Only bits of it remain unexplored by them, a dozen or so fenced off little copse’s, the kid’s playground and the lake, (where they have to be kept on a leash)
The rest of the park is accessible to them and they access it with relish. Throughout the summer they charge about in the tall grass, instinctively flushing out birds, they cover every inch of ground. At times only their ears are visible as they bounce around in the fields. We regularly think they’ve gone AWOL, but suddenly a head appears on the horizon, we breathe a sigh of relief, and off we go again.
Their favourite place of all is that fabled, magical place of dog lore, Gibbie’s Wood.
We used to take them into Gibbie’s Wood a lot, but as they are developing the area, we’ve kept away for a while. My girls love it in there; they revel in the shadows, the smells, the crunch of old leaves under paw, the twisting paths and the sounds of birds and other creatures going about their business. There is a small pond where frogs and newts dwell, rabbit droppings are everywhere. It is doggy heaven and when (hopefully many years in the future) my dogs succumb to age or illness; I am going to enquire if a plot can be found for them somewhere in the wood. Failing that I’ll sprinkle their ashes in there.
Dotted round the park are a series of benches, some the usual park bench seat, many of them donated by relatives of the deceased, who had a favourite spot. Some are hand carved from fallen trees and have animals shaped into the design. There are squirrels, beavers, a crocodile and even a snake. My dogs won’t go anywhere near that, though they have never seen a live one.
The country park consists of a series of ‘walks’. Depending on fitness or mood, you could do the red walk, the blue walk, the yellow walk, or, if you’re feeling really energetic, the green walk. The latter would take a fit person and fitter dog, about an hour and fifteen minutes to complete. It takes you around the perimeter of the park, past fields of tall grass, a marsh, a wooded area, an open plain and finally, (Maisie’s delight), the rabbit fields at the back of the park keeper’s house.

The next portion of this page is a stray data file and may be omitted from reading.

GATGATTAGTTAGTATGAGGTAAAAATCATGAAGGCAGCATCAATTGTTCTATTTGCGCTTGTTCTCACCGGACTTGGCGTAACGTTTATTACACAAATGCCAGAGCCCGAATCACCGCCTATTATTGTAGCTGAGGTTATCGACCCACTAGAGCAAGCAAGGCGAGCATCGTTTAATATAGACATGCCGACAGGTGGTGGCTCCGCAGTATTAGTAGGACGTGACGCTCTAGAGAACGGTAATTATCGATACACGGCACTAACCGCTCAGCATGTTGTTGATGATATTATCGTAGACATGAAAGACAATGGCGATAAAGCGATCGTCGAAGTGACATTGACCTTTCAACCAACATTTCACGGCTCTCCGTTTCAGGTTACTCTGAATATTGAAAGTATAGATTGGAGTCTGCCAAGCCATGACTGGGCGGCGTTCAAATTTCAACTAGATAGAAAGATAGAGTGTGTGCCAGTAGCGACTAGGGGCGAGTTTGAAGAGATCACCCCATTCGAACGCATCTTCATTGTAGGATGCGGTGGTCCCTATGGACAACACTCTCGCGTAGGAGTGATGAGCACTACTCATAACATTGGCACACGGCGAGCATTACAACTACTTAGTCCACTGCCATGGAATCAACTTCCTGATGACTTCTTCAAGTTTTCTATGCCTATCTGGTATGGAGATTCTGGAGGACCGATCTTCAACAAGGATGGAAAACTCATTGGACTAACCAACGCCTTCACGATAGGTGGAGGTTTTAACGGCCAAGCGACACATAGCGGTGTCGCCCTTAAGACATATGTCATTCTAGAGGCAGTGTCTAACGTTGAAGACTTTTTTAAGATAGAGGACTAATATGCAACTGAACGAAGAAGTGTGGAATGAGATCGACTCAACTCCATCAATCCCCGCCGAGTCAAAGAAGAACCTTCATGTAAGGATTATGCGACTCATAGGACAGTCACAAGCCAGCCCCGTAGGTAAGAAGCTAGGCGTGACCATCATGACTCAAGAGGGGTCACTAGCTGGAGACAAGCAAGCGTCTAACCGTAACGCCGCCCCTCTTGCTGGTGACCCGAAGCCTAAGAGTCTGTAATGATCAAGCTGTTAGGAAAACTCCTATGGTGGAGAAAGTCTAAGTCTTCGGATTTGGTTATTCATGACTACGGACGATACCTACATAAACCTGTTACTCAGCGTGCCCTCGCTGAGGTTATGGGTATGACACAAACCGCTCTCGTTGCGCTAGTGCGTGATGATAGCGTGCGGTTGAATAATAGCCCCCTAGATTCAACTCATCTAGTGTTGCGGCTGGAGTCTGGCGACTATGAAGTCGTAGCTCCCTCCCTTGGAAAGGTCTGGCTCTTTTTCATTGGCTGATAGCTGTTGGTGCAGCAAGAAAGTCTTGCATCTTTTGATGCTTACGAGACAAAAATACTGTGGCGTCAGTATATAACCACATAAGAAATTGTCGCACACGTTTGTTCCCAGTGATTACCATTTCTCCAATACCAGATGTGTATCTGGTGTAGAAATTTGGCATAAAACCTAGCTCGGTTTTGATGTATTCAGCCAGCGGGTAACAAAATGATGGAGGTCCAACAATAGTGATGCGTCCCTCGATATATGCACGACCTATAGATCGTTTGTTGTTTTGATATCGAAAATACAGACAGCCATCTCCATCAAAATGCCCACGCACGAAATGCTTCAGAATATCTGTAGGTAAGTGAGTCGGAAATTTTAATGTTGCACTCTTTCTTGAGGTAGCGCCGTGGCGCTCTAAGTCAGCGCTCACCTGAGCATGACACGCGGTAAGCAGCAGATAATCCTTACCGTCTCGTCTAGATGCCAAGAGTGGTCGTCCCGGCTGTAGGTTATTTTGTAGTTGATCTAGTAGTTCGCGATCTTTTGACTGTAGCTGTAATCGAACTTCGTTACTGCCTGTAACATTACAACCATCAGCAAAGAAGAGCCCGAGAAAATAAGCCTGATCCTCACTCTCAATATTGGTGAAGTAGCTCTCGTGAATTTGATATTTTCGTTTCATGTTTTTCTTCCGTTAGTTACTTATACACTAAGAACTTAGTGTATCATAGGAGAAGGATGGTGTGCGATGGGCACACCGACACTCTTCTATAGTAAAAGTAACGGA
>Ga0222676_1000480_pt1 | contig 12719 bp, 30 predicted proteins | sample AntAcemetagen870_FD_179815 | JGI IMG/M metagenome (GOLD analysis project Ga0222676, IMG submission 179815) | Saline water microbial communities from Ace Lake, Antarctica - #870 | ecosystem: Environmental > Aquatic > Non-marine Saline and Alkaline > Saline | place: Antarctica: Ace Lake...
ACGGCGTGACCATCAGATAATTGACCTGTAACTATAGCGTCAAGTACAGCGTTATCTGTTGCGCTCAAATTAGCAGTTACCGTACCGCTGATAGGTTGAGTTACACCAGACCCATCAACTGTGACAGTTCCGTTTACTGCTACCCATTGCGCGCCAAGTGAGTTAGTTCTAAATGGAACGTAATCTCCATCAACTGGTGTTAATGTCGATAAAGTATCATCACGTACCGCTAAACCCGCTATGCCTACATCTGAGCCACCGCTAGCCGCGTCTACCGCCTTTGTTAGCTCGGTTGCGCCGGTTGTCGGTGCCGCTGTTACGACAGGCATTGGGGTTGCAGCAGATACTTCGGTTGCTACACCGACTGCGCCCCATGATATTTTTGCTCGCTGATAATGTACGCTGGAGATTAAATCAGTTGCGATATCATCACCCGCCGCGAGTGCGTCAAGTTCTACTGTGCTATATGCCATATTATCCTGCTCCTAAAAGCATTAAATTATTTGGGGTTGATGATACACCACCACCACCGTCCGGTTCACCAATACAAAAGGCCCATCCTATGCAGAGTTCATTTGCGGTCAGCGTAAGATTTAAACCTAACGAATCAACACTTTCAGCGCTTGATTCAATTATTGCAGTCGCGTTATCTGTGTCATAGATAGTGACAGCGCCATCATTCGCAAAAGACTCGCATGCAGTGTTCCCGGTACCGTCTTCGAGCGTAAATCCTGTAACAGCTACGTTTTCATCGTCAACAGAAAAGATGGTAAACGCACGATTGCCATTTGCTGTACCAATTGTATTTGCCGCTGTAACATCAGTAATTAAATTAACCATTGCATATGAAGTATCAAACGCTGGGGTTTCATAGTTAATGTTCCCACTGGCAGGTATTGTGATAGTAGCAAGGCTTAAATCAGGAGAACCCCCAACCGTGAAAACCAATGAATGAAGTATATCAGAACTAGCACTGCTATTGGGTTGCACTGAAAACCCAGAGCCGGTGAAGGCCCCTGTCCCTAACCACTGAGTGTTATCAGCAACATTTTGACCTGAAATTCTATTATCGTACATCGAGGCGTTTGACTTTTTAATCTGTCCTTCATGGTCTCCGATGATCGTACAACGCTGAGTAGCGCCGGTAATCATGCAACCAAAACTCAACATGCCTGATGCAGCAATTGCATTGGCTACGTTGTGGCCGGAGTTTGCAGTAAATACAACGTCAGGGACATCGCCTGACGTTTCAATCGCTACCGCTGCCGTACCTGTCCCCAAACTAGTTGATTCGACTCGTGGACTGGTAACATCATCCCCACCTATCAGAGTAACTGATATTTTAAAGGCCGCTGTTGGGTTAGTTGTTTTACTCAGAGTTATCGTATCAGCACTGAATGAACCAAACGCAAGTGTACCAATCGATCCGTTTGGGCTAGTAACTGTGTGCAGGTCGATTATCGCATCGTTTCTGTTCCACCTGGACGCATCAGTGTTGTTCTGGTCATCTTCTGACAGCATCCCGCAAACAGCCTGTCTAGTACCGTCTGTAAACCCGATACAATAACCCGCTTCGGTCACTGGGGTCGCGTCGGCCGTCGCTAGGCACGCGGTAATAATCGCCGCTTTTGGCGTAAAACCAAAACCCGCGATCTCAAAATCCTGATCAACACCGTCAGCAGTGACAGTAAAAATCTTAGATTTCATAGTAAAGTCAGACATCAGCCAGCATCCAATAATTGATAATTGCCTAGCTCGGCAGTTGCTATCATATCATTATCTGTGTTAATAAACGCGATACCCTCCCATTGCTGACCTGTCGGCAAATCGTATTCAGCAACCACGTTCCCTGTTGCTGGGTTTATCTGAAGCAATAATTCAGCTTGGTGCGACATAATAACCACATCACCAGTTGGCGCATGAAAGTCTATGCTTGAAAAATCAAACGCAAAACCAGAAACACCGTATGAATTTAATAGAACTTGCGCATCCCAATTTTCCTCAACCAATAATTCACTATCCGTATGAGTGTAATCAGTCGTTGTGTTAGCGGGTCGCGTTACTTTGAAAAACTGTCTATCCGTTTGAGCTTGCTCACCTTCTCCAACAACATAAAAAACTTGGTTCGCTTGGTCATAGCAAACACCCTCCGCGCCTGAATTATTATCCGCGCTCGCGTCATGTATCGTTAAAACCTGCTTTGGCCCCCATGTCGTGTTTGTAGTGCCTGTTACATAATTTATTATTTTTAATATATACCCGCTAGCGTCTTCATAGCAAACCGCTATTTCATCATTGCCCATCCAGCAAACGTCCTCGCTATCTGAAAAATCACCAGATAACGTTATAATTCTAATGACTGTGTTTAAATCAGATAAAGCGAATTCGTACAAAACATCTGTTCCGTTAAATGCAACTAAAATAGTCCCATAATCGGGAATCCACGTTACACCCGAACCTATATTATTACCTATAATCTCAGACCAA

I don’t know how many rabbits and hares call that place home, but it must number in the thousands. Maisie goes mad on those grasslands, she’s never managed to catch anything, they are all too quick for her and she wouldn’t know what to do with one if she did manage the impossible.
One evening she came flying out of the bushes chasing a hare; it zigzagged crazily across the field with Maisie in hot pursuit, tail up, ears a-flap, doing what she was bred to do. Then suddenly the hare changed the rules, swivelled round and ran toward Maisie, who screeched to a juddering halt. Franticly, she turned about face and fled back the way she had come, eventually reaching safety behind me, tail between her legs, as she peered through mine, to see if her terrible pursuer had gone.
Molly is a people dog. She loves to sniff the places they have been. Her nose takes her on trails along the main paths and often off into the fields. She is better than a condom at times. I’m sure Molly has single-pawedly, kept the Ruddington population explosion from becoming a problem. She finds young (and old) couples who mistakenly think they are above discovery as they enjoy the long, hot summer evenings without the burden of their clothes. I don’t know what it feels like to have a cold wet nose on your bare behind, but it seems to make people want to shout.